You hear it from guitar players most, who influenced them, who they listened to and stole rifs from, who they aspired to be. I don't think I'd rather emulate anybody more than Rico. There are drummers who are too choppy, doing too much. Rico can, but doesn't very often. He provides a backbone of more than rhythm, but also joy.
spiritual rez dinosaur bbq 1-26-11
Wed 1/26/2011 9:24PM
For my first show of 2011 I caught the first set of Spiritual Rez with my folks at the dinosaur bbq. This place as much as any other is responsible for my love of music. Every monday night in elementary school my dad used to see a sax player by the name of Paulie Cerra. The two shared a teacher who sometimes went with us along with Paulie's parents. We would dip french fries in barbeque sauce and eat key lime pie. This was before that idiotic smoking ban, and because of it cigarette smoke brings up happy memories. Paulie played a mix of jazz and blues, songs like greasy spoon, at night in the city, maputo, and the funky chicken. You can catch a vid of paulie here http://www.youtube.com/watch?v=1aPj-FUKOx0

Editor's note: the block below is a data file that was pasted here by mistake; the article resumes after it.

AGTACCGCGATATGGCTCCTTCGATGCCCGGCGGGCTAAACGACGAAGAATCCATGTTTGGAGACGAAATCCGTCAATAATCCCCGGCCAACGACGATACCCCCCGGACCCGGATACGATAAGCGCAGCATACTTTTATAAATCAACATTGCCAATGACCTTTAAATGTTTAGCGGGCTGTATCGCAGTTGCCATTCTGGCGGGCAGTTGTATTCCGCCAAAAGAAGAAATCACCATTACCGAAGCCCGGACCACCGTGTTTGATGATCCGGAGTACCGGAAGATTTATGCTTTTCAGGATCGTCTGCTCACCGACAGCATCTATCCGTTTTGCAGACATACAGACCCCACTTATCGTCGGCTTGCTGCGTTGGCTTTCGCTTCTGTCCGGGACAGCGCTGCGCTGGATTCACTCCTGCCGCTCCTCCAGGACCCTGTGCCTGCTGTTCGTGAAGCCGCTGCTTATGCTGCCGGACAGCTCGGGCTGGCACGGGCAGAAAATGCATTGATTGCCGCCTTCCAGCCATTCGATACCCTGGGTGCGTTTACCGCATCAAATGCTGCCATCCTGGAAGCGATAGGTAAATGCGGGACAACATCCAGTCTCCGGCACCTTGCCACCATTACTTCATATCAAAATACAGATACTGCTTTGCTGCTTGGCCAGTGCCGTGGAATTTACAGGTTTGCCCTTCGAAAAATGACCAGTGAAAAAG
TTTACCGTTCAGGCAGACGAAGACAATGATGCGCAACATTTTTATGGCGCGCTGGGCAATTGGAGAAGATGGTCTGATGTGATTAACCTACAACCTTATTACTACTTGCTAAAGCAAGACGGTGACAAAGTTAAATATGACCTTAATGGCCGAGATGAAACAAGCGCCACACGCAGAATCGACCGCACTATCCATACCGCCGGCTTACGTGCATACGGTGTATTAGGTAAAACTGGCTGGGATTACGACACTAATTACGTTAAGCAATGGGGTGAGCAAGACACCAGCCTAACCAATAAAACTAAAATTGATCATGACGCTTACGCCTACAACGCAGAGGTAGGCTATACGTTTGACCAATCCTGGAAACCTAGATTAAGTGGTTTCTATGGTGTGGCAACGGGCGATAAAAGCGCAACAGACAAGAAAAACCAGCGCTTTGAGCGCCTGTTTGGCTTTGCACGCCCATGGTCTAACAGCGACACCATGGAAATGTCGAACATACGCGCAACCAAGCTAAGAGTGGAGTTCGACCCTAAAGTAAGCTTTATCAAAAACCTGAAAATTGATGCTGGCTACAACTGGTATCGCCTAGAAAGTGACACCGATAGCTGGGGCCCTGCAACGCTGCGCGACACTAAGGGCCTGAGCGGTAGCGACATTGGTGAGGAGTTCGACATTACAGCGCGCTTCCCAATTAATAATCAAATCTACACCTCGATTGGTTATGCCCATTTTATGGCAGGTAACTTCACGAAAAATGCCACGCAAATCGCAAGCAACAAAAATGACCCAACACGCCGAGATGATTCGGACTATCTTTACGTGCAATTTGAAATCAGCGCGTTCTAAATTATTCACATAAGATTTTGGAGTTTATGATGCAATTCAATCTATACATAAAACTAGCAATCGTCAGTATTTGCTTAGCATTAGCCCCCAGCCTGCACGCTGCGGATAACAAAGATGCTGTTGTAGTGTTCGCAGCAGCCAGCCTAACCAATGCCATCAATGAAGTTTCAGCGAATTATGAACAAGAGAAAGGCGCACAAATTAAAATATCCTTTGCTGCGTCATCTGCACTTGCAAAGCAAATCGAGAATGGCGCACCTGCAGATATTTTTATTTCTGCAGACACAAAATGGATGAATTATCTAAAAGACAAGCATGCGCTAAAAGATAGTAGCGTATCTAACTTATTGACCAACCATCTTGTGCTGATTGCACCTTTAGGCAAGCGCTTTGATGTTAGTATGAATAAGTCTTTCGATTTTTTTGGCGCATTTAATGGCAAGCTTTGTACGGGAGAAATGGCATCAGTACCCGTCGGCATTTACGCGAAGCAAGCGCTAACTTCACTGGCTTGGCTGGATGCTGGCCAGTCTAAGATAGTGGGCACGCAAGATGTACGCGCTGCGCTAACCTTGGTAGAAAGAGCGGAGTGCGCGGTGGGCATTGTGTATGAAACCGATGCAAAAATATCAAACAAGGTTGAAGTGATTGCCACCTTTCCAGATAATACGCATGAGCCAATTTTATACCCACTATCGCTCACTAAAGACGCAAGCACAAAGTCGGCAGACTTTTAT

Spiritual rez, out of Boston, is a 6 piece ensemble with sax, trombone, two guitars, base and drums. Both the bass player and rhythm guitar player are rather tall and the lead guitar player is quite short, with long dreads. The short one is much better than the tall one and the sax player surpasses the trombonist. I listened to a concert of theirs from 5 years ago earlier in the day, and they have supplemented their listenable but non distinct reggae with some energetic groovy funk (as opposed to dirty funk). These guys definitely get down, moving and dancing along with their fans, many of whom also rock dreads. I sat at a booth with my parents, had a few beers and some french fries. A good time. A band worth seeing, worth paying to see, but in my mind not worth traveling to see.